Occupational Employment Statistics (OES)

The Occupational Employment Statistics (OES) program produces employment and wage estimates annually for over 800 occupations. These estimates are available for the nation as a whole, for individual states, and for metropolitan and nonmetropolitan areas. The link(s) below go to OES data maps for employment and wages by state and area.

Projections Central

Occupational employment projections are developed for all states by Labor Market Information (LMI) or individual state Employment Projections offices. All state projections data are available at www.projectionscentral.com. Information on this site allows projected employment growth for an occupation to be compared among states or to be compared within one state. In addition, states may produce projections for areas; there are links to each state’s websites where these data may be retrieved.

CareerOneStop

CareerOneStop includes hundreds of occupational profiles with data available by state and metro area. There are links in the left-hand side menu to compare occupational employment by state and occupational wages by local area or metro area. There is also a salary info tool to search for wages by zip code.

Similar Occupations About this section

This table shows a list of occupations with job duties that are similar to those of postsecondary teachers.

Occupation Job Duties ENTRY-LEVEL EDUCATION Help 2016 MEDIAN PAY Help
Career and technical education teachers

Career and Technical Education Teachers

Career and technical education teachers instruct students in various technical and vocational subjects, such as auto repair, healthcare, and culinary arts. They teach academic and technical content to provide students with the skills and knowledge necessary to enter an occupation.

Bachelor's degree $54,020
Elementary, middle, and high school principals

Elementary, Middle, and High School Principals

Elementary, middle, and high school principals manage all school operations, including daily school activities. They coordinate curriculums, oversee teachers and other school staff, and provide a safe and productive learning environment for students.

Master's degree $92,510
Instructional coordinators

Instructional Coordinators

Instructional coordinators oversee school curriculums and teaching standards. They develop instructional material, coordinate its implementation with teachers and principals, and assess its effectiveness.

Master's degree $62,460
Postsecondary education administrators

Postsecondary Education Administrators

Postsecondary education administrators oversee student services, academics, and faculty research at colleges and universities. Their job duties vary depending on the area of the college they manage, such as admissions, student life, or the registrar’s office.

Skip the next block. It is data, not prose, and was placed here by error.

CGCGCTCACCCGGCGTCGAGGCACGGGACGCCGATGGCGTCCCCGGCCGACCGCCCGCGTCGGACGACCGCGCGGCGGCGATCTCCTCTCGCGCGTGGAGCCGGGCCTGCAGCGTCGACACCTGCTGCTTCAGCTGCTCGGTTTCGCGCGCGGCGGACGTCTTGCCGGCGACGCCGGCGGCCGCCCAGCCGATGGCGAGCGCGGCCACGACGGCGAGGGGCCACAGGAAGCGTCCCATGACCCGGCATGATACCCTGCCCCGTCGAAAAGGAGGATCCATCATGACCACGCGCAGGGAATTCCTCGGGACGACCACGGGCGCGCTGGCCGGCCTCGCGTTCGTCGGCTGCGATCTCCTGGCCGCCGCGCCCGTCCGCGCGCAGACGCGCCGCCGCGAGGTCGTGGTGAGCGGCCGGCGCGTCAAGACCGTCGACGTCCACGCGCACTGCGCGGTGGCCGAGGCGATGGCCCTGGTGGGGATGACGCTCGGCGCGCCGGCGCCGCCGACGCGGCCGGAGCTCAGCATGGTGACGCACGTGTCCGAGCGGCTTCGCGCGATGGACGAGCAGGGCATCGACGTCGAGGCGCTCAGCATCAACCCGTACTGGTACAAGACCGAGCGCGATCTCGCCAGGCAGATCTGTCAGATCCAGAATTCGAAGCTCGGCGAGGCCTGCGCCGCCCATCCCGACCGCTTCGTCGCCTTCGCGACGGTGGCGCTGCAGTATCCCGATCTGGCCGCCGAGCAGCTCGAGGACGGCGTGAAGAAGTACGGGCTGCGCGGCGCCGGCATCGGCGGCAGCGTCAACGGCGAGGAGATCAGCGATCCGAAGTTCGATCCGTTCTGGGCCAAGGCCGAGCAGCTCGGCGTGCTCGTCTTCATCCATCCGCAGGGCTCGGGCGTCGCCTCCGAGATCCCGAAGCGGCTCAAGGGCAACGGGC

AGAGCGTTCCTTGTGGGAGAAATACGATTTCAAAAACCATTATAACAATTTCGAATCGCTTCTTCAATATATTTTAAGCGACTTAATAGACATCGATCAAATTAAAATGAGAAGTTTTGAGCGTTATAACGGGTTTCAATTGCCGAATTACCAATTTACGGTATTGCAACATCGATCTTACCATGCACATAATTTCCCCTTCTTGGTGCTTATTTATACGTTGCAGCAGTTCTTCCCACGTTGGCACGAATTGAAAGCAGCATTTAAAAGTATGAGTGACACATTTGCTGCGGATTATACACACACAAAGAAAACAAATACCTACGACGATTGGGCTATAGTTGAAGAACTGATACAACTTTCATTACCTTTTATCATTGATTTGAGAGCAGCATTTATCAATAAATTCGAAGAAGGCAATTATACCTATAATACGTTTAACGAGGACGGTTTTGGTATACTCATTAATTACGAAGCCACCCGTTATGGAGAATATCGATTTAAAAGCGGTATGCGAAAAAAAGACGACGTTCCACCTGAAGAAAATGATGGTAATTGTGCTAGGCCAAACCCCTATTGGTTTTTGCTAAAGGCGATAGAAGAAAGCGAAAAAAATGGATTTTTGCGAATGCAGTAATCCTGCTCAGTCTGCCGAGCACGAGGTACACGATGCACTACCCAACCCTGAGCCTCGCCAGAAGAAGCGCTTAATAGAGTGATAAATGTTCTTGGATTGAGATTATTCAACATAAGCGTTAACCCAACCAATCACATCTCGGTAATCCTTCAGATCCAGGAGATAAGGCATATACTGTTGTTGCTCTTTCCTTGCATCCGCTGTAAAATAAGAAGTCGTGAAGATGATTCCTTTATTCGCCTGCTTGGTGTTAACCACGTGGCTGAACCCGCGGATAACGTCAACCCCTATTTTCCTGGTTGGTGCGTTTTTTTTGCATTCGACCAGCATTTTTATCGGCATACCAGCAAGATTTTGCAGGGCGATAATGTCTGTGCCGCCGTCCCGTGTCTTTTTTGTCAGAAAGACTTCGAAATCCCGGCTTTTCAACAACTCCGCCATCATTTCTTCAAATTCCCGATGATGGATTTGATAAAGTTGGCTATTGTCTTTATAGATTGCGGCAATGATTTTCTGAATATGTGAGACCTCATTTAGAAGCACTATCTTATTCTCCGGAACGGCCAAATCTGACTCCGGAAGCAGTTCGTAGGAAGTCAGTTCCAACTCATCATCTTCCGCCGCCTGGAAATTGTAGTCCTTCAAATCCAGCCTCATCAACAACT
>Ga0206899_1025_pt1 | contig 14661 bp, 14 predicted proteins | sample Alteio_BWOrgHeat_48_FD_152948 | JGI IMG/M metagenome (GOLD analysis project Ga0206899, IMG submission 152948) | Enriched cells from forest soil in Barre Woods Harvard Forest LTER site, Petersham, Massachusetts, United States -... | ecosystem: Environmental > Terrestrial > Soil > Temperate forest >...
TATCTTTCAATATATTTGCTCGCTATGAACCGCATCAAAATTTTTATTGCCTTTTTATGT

Master's degree $90,760

Contacts for More Information About this section

For more information about postsecondary teachers, visit

Council of Graduate Schools

O*NET

Agricultural Sciences Teachers, Postsecondary

Anthropology and Archeology Teachers, Postsecondary

Architecture Teachers, Postsecondary

Area, Ethnic, and Cultural Studies Teachers, Postsecondary

Art, Drama, and Music Teachers, Postsecondary

Atmospheric, Earth, Marine, and Space Sciences Teachers, Postsecondary

Biological Science Teachers, Postsecondary

Business Teachers, Postsecondary

Chemistry Teachers, Postsecondary

Communications Teachers, Postsecondary

Computer Science Teachers, Postsecondary

Criminal Justice and Law Enforcement Teachers, Postsecondary

Economics Teachers, Postsecondary

Education Teachers, Postsecondary

Engineering Teachers, Postsecondary

English Language and Literature Teachers, Postsecondary

Environmental Science Teachers, Postsecondary

Foreign Language and Literature Teachers, Postsecondary

Forestry and Conservation Science Teachers, Postsecondary

Geography Teachers, Postsecondary

Health Specialties Teachers, Postsecondary

History Teachers, Postsecondary

Law Teachers, Postsecondary

Library Science Teachers, Postsecondary

Mathematical Science Teachers, Postsecondary

Nursing Instructors and Teachers, Postsecondary

Philosophy and Religion Teachers, Postsecondary

Physics Teachers, Postsecondary

Political Science Teachers, Postsecondary

Psychology Teachers, Postsecondary

Social Sciences Teachers, Postsecondary, All Other

Social Work Teachers, Postsecondary

Sociology Teachers, Postsecondary

Suggested citation:

Bureau of Labor Statistics, U.S. Department of Labor, Occupational Outlook Handbook, Postsecondary Teachers,
on the Internet at https://www.bls.gov/ooh/education-training-and-library/postsecondary-teachers.htm (visited November 01, 2017).